LANSING, Mich. (Michigan News Source) – A Michigan Democrat legislator has submitted a joint resolution for the state to confiscate investor-owned natural gas and electric companies through purchases or eminent domain in order to create a state public utility.

In the aftermath of November’s elections, the Democrats in Michigan ended up winning control of the state. They have a Democratic Governor, Secretary of State, Attorney General, House, Senate and Supreme Court. Because of that, much has been written lately, speculating on what Democrats will do with that power.

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Michigan Advance wrote on Monday about possible past legislation that might be re-introduced regarding labor rights, education, LGBTQ+ rights, the environment, gun control, abortion rights, health care, infrastructure and more.

What they missed pointing out was something new – Joint Resolution Y, introduced by term-limited state Rep. Yousef Rabhi (D-Ann Arbor) on November 29th and referred to the Committee on Energy. It’s an amendment to the state’s 1963 Constitution to create a state public utility by the “purchase or acquire by eminent domain all of the electric and natural gas generation, distribution, or transmission facilities owned by any investor-owned utility in this state.”

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This power grab to control Michigan’s utilities aligns well with Rabhi’s stated environmental goals. Rabhi’s personal website says he has “introduced transformative policies to tackle climate change and move our state toward a renewable energy future.”

This joint resolution is the second instance that Michigan News Source has reported on late 2022 proposed legislation by outgoing Democratic Michigan House Representatives. Yesterday we reported that outgoing Wayne County Rep. Jeffrey Pepper submitted several gun control bills to the legislature.

Joint Resolution Y, in order to create a state public utility, authorizes the issuance of bonds to finance the purchase, acquisition or development of electric or natural gas generation, distribution or transmission facilities and allows them to set all rates, fares, fees, charges, services, rules, conditions or service and all other matters pertaining to the formation, operation, or direction of the state public utility.

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It directs the state to build “across this state accessible, rapid-charging infrastructure for electric vehicles” within 18 months of the joint resolution becoming law as well as making “rapid investments in the distribution network in this state to increase the reliability and improve capacity for interconnections of new renewable generation.”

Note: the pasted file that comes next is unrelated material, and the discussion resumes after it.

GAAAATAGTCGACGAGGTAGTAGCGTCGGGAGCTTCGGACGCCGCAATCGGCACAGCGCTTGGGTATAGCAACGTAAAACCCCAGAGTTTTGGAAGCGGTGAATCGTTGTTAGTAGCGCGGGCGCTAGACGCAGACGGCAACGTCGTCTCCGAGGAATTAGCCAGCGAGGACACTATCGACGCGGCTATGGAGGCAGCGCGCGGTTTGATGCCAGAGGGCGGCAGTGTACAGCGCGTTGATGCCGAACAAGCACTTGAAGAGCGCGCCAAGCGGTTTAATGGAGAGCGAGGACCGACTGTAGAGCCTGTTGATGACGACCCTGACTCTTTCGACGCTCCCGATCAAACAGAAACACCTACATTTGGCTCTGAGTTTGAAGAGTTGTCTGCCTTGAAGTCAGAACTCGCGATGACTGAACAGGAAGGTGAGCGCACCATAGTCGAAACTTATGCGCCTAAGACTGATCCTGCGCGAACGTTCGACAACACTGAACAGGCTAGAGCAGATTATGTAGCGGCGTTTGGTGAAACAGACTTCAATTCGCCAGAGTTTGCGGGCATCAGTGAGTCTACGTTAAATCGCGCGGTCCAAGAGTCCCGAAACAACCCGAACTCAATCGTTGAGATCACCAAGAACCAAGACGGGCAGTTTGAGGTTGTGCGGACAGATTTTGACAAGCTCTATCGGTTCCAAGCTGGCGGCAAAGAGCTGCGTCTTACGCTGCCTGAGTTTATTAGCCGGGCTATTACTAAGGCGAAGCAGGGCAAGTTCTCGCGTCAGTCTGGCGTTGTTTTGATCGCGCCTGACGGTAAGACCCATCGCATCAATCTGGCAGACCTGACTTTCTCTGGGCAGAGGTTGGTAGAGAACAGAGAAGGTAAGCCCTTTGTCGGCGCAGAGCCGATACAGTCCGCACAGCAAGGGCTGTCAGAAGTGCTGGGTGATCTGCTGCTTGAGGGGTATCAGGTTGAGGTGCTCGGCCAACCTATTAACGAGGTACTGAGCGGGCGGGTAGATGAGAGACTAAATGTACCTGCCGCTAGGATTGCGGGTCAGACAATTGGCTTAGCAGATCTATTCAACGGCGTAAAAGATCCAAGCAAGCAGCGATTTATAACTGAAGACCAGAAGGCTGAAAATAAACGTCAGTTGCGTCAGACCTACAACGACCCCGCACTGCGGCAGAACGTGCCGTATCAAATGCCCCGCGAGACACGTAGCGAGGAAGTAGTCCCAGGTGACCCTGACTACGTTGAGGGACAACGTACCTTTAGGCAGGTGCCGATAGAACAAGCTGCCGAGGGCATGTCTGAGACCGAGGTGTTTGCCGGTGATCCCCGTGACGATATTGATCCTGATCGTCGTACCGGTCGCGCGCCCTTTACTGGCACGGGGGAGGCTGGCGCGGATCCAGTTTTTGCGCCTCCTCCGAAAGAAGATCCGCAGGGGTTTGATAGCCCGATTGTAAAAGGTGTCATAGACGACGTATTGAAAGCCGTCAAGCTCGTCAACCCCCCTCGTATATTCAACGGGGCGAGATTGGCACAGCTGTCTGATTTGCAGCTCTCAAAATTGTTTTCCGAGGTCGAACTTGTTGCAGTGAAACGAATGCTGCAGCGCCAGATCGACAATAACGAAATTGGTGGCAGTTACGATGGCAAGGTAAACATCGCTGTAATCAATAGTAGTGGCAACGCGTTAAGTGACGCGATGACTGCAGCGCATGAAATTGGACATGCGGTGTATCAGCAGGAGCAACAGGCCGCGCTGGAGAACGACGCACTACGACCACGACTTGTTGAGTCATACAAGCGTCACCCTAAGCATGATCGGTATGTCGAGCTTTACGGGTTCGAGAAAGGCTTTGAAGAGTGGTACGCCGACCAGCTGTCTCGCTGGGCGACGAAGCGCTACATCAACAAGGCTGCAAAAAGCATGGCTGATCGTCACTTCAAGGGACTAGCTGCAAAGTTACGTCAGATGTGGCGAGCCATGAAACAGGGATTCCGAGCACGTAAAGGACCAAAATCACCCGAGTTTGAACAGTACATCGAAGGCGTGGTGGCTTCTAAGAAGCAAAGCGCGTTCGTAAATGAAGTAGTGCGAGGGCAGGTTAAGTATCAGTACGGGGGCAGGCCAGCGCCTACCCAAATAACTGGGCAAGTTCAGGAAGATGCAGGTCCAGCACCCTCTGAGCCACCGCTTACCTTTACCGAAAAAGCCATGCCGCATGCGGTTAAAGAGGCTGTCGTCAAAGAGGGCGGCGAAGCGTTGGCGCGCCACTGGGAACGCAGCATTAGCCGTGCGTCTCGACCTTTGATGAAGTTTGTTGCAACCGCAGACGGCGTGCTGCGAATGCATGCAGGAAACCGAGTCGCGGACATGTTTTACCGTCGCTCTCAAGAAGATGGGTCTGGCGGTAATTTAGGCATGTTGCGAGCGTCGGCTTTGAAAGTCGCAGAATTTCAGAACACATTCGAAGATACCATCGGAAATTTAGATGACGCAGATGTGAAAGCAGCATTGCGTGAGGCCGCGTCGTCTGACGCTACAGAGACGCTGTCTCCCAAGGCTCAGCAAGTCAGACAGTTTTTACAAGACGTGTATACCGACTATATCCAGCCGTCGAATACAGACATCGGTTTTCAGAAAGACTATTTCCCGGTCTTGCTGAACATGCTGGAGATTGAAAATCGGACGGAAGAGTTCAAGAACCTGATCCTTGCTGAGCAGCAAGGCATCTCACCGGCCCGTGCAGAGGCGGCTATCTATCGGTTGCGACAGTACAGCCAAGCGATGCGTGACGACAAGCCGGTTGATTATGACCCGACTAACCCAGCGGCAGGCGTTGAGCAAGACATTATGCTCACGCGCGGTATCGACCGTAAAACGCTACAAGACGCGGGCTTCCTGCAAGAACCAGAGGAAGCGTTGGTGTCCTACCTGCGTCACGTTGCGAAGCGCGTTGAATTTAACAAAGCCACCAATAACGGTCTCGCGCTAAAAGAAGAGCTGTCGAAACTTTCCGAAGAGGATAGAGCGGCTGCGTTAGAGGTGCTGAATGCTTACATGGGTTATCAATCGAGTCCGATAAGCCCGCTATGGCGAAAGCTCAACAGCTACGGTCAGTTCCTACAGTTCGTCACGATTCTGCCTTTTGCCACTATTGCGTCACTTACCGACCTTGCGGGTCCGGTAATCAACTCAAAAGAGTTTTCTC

It also says that “no later than 18 months after the effective date of this section, each investor-owned utility in this state shall divest its generation, distribution and transmission systems to the state public utility.”

Additionally, the joint resolution says that the state public utility “has the right to use the highways, streets, alleys or other public places of any county, township, city or village for wires, poles, pipes, tracks, conduits or other utility facilities, without the consent of the duly constituted authority of the county, township, city or village.”

Even though the Democrats control the state house 56-54 and the state Senate 20-18, when the state Constitution is charged by a joint resolution, it must pass 2/3 of both chambers and that seems unlikely. However, the resolution could have been put forth as a “trial balloon” or as a stated intent on the kind of future governance to expect from the Michigan Democratic Party.

We contacted Consumers Energy about the joint resolution and Tracy Wimmer, Media Relations Specialist said, “We oppose HJR Y or other policies to change the regulated model for energy providers in Michigan. We are more than willing to have a conversation with elected officials who may want to reintroduce this resolution in the next legislative session as to why the regulated model works for reliability and affordability for our customers, while providing a pathway to a cleaner energy future.”

Michigan News Resource also reached out to the Michigan Municipal Electric Association (MMEA) about the proposal and Executive Director Katie Abraham said, “We are greatly appreciative of Representative Rabhi’s support of Public Power in Michigan. We are currently still reviewing his resolution.”

Rep. Rabhi was also contacted to provide more information about the joint resolution but did not respond for comment.